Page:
Islamic Council faults tax collection, traders complain

Traders in Konyokonyo market on alarm as Islamic Council impose charges on traders (Photo: Taban Henry

By Taban Henry

Traders in Konyo-Konyo market are accusing South Sudan Islamic Council for imposing multiple tax collections amid Juba City Council’s responsibility.

On Thursday, Chamber of Commerce in Central Equatoria State paid a courtesy visit to markets within Juba where traders raised their grievances and mentioned the engagement of Islamic Council in tax collection.

The State’s Chamber of Commerce visited the market amidst challenges faced by traders in the city; markets visited included; Suk Libya, Customs, Jebel, Konyo-Konyo and finally Juba market.

Sadia Awas, a business woman from Konyo-Konyo market said that the Islamic Council do close their shops claiming that they want money.

The traders said that if they did not give them the money, their shops cannot be opened, yet city council also needs money.

However, the business woman stated that, sometimes back Juba City Council warned the Islamic Council not to enter in Konyo-Konyo market and collect tax.

“The money taken from us is more that the profit that we are supposed to get, all this money is taken and we are left without and we are complaining because taking care of children, paying their school fees, feeding. These people do not completely listen to our complain,” Sadia said.

In addition, Mama Sadia Awas said money being collected by different authorities such as immigration and the security once they are offloading their goods from the tracks into their shops.

She argued that over 10 security personnel as well as immigration officers can appear asking for money.

“All that we are bringing we pay immigration since from Nimule and all our goods are entering into the system with all the papers and still, they will ask the total of the goods entering into our shops. The governments don’t us the women in business chances to enter the offices of immigration door by door so clearance agency is the one moving we sometimes realized that we are given letters,” she said.

Another business woman, Yaya Eunice Hamza Bilal also vending at Konyo-Konyo market stated that their problem is always the city council and the Islamic Council who always collect taxes from them.

She said that once they failed to pay, their shop can be closed, arguing that they don’t know whether responsibility of Konyo-Konyo market belong to the city council or Islamic council.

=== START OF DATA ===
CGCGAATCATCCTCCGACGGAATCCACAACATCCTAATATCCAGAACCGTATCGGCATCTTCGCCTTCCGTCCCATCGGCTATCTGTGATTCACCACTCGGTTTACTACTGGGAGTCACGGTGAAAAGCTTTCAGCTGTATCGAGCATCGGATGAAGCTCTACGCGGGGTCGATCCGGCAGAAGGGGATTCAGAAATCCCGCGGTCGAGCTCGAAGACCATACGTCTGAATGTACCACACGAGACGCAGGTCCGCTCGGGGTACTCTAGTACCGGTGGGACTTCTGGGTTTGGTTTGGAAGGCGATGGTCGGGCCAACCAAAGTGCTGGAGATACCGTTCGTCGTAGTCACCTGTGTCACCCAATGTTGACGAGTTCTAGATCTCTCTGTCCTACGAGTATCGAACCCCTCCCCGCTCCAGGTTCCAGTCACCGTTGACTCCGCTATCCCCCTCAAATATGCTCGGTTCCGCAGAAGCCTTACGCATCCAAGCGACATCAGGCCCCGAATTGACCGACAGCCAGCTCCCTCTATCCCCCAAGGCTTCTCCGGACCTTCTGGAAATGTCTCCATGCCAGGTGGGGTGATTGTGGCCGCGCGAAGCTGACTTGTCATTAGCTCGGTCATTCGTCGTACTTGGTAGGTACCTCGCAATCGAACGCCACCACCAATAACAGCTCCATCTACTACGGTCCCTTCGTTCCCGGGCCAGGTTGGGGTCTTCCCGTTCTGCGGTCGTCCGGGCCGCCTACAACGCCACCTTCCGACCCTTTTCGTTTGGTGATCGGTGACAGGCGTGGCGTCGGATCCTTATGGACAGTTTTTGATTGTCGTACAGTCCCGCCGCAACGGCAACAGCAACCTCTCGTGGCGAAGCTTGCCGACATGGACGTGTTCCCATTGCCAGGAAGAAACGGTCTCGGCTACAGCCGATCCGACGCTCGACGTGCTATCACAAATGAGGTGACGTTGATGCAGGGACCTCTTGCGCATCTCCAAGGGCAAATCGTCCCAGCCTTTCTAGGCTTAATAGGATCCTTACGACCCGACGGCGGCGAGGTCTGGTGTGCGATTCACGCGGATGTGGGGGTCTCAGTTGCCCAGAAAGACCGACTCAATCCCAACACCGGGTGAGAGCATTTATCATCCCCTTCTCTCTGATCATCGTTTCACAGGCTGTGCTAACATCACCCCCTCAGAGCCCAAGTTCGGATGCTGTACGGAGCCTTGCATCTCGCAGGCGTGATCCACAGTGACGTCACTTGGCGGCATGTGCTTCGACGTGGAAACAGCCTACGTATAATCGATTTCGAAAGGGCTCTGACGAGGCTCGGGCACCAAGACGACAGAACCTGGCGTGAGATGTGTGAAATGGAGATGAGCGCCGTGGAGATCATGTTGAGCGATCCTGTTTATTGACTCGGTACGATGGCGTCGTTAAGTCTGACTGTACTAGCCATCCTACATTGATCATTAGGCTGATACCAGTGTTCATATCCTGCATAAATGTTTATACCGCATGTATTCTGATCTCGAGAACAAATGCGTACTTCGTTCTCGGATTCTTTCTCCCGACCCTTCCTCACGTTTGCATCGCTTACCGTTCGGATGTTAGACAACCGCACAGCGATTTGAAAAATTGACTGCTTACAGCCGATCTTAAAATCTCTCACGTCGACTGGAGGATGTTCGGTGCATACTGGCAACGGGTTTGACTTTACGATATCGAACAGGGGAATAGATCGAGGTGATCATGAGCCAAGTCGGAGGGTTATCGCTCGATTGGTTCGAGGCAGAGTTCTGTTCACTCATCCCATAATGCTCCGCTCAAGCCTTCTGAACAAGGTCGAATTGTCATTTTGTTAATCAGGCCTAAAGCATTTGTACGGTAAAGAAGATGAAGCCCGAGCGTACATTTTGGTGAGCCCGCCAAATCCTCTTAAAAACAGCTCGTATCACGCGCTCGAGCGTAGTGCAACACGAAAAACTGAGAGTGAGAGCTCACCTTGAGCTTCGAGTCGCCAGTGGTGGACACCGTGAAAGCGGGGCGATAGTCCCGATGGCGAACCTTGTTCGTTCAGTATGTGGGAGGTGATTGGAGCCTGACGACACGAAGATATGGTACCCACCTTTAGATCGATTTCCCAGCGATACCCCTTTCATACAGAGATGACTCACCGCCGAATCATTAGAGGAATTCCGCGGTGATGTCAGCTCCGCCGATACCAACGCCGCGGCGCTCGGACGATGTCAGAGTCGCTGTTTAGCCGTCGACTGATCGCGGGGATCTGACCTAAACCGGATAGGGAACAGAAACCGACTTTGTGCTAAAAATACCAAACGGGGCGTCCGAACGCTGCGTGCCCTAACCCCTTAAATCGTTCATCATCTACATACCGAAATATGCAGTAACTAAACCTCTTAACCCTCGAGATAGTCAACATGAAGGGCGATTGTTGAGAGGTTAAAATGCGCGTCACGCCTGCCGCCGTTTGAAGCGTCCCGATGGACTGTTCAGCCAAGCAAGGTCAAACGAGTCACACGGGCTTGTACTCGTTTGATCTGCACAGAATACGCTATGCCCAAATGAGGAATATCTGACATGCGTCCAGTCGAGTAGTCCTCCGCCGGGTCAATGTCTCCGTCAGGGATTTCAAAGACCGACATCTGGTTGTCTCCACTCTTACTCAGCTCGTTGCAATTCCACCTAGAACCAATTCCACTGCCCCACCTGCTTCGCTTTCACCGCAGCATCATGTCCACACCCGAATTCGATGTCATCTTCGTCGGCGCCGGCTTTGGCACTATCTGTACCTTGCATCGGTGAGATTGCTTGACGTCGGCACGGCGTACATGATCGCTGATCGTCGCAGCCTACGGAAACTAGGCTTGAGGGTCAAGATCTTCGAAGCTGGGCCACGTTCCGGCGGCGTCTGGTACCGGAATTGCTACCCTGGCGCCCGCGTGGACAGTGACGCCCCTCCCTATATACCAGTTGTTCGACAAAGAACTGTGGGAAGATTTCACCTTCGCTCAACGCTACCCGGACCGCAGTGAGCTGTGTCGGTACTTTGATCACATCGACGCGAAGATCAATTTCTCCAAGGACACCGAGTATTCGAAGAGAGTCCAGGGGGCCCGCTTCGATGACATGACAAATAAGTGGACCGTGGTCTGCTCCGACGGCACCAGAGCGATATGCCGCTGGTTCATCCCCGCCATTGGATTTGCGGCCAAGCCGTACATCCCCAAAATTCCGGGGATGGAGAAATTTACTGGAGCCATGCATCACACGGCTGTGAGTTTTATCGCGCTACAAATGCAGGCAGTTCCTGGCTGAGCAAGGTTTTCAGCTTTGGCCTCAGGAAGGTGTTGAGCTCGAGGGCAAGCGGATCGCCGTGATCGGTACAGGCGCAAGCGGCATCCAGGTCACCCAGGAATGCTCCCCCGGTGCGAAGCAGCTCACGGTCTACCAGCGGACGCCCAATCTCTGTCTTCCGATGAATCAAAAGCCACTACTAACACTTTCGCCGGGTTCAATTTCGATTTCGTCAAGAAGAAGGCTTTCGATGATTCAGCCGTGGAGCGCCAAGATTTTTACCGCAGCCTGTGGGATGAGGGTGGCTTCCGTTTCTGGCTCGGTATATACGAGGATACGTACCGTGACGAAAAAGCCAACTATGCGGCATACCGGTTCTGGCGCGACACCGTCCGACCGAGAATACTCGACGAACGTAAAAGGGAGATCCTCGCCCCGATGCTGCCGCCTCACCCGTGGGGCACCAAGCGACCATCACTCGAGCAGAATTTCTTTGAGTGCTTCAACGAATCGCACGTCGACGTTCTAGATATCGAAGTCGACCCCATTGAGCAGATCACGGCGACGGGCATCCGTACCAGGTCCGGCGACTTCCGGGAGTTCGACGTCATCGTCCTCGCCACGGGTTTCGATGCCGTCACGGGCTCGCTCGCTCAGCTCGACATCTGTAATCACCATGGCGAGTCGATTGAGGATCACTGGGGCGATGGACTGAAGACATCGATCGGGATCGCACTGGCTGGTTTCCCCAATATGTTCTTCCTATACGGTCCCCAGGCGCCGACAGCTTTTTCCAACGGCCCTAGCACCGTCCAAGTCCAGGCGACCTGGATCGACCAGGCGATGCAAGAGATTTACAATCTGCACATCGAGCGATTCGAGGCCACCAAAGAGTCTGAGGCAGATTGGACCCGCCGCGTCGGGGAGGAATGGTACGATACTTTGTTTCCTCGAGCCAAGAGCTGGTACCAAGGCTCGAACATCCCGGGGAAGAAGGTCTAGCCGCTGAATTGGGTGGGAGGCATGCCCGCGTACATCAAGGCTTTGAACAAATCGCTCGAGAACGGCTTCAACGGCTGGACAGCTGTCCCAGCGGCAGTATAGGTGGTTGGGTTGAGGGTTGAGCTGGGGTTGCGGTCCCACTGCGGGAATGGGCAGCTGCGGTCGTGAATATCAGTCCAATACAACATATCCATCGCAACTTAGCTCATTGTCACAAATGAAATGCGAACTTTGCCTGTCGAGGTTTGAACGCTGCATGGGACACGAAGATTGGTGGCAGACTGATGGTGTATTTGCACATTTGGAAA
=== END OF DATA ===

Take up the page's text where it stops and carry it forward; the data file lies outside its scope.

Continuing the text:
The traders stated that, that is what they wanted the government to explain to them to whom should tax be paid.

“Currently the city council has two charges, they might come and ask us to pay 50,000SSP, this a mount is payable for no best reason, I don’t know whether it is planned at night or what I don’t know and if you don’t the shop is closed. We don’t know is there cooperation between the City Council and the traders,” Eunice stated.

She cautioned city council saying they need to know amount of mockney which is supposed to be paid per traders, and whether they perform their work without traders in the market.

Nevertheless, Ms. Yaya Eunice suggested that traders should pay money in the bank not in the hand of individuals.

“City Council are disturbing them, they come every day saying this place is dirty charges is 150,000SSP that you don’t talk so if you raise an alarm, they will say if you have 100,000SSP give us. We are tired of such charges,” she said.

Moreover, the chairperson of chamber of commerce in Central Equatoria State, Robert Pitiya Francis asked Islamic Council not to take money from traders.

He stated that they had no legal mandate to collect money from traders in the market, saying once they close the shop it must be broken.

“You still have your problem with the city council after solving it, we shall sit down so that people see how the agreement will and from now no one should pay his money to the Islamic Council. We understand that Islamic Council is a religious denomination and we respect and religion but one as an individual should use the religion in order to collect money from people. Let us respect ourselves,” he said.

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